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Patna High Court
Prof. Jagannath Poddar vs Prabhu Dayal Satyanarayan And … on 11 September, 2000
Equivalent citations: 2001 (1) BLJR 536
Author: A K Sinha
Bench: A K Sinha


JUDGMENT

Anil Kumar Sinha, J.

1. Heard the learned Counsel for both the sides.

2. The instant revision application has been directed against the order dated 2.5.2000, whereby the learned Munsif atChaibasa, stated the further proceedings in Title Eviction suit No. 8 of 1997 till the disposal of F.A. No. 57 of 1997 (R), pending before this Court under Section 151 read with Section 10 of the Code of Civil Procedure.

3. The admitted facts are that the Title Suit No. 39 of 1982 was filed by the opposite party against Prof. Jagannath Poddar for specific performance of contract, which was partly decreed in his favour by the Sub-Judge, against which F.A. No. 57 of 1997 (R) was referred and the same is pending before this Court. The petitioner filed Title Eviction Suit No. 8 of 1997 for eviction of the opposite parties. A prayer was made on behalf of the defendant-opposite parties in the said Title Eviction suit that the proceedings in the suit may be stayed till the disposal of the F.A. No. 57 of 1997 (R) pending before this Court.

4. The learned Court below after hearing both the sides was of the view that although the parties and the subject-matter of the suit are the same but issue were different, but in order to avoid multiplicity of the suit, stayed the further proceedings in Title Eviction Suit No. 8 of 1997 in exercise of its power under Section 151 read with Section 10 of the Code of Civil Procedure.

5. In view of the fact that the issued in Title Suit No. 39 of 1982 and Eviction Suit No. 8 of 1997 are different, the further proceeding in the subsequent suit cannot be stayed under Section 151 read with Section 10 of the C.P.C. So far exercising the powers under Section 151 read with Section 10 of the Code of Civil Procedure for staying the further proceedings in the Eviction Suit No. 8 of 1997 is concerned, the learned Counsel appearing for the petitioner has relied upon a Division Bench decision of this Court in the case of Dr. N.P. Tripathi v. Smt Dayamanti Devi and Anr. 1987 PLJR 724, wherein it was held as hereunder:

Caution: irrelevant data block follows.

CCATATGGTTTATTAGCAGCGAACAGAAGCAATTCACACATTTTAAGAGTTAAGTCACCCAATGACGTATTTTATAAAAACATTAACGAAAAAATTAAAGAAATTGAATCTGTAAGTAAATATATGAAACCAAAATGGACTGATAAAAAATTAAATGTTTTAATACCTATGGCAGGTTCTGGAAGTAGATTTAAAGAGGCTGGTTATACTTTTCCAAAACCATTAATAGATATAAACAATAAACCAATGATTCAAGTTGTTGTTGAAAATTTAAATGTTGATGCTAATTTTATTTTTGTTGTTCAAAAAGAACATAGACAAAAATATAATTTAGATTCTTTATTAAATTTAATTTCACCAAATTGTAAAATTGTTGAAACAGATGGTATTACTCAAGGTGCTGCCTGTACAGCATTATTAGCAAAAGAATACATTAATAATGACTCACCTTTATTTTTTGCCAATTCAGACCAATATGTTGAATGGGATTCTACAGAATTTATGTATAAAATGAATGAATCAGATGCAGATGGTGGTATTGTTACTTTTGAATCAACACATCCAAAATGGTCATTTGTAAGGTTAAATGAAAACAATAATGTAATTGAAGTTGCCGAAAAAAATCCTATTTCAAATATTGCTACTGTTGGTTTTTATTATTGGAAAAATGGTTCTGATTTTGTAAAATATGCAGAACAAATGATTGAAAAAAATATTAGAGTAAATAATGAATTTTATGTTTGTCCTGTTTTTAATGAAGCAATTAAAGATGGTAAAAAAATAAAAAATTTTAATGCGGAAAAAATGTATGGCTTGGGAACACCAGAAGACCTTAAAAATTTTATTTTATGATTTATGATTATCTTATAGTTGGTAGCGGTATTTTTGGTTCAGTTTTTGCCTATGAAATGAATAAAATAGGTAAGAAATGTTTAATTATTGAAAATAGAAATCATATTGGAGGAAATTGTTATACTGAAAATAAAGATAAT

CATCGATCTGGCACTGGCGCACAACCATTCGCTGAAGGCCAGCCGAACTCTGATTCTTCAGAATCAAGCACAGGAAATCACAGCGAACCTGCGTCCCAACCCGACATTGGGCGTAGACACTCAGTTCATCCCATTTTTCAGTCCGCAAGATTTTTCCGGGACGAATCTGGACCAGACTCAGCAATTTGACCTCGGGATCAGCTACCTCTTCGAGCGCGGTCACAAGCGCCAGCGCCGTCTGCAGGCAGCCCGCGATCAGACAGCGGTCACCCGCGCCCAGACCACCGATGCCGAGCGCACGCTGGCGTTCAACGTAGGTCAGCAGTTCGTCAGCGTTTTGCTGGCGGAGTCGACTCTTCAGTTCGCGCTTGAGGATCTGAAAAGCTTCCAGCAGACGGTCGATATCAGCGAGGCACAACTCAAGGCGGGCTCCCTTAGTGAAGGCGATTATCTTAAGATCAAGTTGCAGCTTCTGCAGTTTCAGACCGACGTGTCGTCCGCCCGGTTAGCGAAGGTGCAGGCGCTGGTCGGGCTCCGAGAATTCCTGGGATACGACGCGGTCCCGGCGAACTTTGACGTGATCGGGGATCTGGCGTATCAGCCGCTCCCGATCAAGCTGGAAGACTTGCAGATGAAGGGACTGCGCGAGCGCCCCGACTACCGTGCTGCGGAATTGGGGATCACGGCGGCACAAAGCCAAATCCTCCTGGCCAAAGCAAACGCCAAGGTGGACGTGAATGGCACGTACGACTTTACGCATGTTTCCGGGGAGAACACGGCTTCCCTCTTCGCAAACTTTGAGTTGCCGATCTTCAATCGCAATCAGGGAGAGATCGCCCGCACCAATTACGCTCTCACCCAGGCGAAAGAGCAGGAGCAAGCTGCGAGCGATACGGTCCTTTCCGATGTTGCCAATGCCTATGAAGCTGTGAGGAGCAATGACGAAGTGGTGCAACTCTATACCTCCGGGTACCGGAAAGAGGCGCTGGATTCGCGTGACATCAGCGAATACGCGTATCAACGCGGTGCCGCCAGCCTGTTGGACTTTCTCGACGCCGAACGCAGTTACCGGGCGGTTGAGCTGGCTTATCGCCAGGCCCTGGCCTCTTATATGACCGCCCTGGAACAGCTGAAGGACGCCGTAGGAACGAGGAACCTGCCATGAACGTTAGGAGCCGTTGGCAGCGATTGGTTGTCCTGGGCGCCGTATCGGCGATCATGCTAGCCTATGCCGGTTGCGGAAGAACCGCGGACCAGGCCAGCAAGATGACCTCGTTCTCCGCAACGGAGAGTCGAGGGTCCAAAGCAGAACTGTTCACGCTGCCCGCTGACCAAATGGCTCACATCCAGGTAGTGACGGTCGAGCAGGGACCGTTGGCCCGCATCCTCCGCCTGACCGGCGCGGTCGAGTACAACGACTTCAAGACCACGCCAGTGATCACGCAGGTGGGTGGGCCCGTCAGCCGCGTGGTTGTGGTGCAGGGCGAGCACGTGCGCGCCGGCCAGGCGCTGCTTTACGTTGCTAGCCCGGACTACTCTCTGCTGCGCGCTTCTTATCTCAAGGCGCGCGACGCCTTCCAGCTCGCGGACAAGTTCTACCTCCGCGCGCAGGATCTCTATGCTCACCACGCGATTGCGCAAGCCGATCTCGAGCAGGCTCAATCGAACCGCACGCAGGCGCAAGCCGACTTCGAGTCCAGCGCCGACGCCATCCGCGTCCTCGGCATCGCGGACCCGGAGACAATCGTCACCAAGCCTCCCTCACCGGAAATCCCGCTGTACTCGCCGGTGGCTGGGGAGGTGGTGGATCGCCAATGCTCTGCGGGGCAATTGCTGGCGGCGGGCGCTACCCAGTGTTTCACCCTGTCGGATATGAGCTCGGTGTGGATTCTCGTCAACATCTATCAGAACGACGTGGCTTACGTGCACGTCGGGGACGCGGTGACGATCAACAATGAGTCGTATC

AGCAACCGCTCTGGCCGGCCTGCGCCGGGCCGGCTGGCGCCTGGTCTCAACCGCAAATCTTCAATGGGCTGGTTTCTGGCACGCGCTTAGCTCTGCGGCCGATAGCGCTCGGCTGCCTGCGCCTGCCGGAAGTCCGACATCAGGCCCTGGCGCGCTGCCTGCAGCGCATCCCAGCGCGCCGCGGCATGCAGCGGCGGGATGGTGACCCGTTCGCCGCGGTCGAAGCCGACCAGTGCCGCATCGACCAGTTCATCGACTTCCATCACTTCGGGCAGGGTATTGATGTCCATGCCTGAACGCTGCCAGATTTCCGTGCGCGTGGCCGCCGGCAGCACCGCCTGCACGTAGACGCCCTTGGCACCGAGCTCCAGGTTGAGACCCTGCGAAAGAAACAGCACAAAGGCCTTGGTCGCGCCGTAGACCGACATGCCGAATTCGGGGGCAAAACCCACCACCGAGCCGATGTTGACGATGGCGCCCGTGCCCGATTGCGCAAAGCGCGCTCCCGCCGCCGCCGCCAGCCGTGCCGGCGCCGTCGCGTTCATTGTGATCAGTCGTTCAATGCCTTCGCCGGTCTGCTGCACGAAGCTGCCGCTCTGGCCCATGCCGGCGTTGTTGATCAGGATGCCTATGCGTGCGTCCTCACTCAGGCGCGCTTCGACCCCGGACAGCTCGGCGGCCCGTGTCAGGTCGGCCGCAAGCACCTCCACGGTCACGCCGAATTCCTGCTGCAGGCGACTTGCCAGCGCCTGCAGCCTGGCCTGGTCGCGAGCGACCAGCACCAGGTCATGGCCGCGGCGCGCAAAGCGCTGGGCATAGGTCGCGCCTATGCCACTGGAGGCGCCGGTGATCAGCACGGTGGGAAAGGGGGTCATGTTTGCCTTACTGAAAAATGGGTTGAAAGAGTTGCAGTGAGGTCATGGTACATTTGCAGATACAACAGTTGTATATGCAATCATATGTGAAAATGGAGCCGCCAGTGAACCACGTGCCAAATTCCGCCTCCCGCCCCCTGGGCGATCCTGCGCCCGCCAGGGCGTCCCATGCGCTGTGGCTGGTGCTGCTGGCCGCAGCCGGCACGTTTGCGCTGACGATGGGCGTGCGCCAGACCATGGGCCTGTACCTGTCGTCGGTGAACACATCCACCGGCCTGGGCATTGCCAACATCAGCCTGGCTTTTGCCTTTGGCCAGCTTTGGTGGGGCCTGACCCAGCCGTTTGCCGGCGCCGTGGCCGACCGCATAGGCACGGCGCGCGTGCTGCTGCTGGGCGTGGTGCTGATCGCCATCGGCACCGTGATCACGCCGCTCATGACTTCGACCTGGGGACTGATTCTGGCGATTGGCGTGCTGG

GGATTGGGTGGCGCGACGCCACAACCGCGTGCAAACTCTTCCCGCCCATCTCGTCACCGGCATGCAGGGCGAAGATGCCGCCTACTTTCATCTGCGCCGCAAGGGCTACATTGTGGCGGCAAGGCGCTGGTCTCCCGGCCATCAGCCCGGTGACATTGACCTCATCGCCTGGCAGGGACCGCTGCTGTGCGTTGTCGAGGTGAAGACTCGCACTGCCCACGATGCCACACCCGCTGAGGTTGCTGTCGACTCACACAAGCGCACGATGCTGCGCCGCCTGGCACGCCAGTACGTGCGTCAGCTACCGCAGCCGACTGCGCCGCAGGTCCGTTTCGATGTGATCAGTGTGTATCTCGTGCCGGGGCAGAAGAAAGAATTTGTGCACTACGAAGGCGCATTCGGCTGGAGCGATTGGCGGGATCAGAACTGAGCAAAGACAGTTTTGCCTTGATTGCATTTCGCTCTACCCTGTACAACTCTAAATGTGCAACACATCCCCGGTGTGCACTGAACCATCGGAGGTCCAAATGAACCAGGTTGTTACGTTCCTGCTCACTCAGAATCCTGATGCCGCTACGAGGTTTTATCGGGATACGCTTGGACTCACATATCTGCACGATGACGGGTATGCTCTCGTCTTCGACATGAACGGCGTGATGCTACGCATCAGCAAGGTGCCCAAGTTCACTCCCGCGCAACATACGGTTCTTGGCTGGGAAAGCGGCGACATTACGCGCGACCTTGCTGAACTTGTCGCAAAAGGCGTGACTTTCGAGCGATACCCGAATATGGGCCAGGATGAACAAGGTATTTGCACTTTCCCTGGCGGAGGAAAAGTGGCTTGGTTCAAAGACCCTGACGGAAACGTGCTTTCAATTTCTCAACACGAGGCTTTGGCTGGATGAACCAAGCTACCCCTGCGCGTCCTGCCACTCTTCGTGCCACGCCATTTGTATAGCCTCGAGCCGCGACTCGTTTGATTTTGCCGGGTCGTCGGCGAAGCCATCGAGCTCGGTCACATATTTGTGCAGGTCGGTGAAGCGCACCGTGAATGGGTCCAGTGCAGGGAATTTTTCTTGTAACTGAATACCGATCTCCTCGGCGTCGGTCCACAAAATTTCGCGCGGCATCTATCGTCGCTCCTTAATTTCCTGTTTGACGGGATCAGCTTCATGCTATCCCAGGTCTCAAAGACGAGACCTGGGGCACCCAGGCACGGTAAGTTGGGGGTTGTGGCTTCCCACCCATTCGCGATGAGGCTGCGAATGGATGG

By resosting to the inherent powers under Section 151 of the Code, the petitioner will be frustrating the very object and purpose of a bilateral munificent piece or legislation such as the Control Act of 1982 setting at naught the legislative mandate thereby rendering nugatory the provisions of Section 14 of the Act. I can say with all the vehemence at my command that to take recourse to such a procedure would not only be not subservient to the ends of justice but would be overriding the special procedure mandated by a self-contained Code as the Control Act. It would indeed, be an abuse of the process of the Court by trying to induce the Court to render Section 14 of the Control Act as otiose and redundant. Therefore, ultimately, I am constrained to hold that invoking the inherent powers of the Court under Section 151 of the Code would, on the facts and in the circumstances of the case, amount to an abuse of the process of the Court and there can be no manner of doubt that such a recourse cannot be said to sub-serve the ends of justice, rather would be inducing the Court to resort to a procedure which will do complete injustice to the parties as contrary to ex debite justitiae.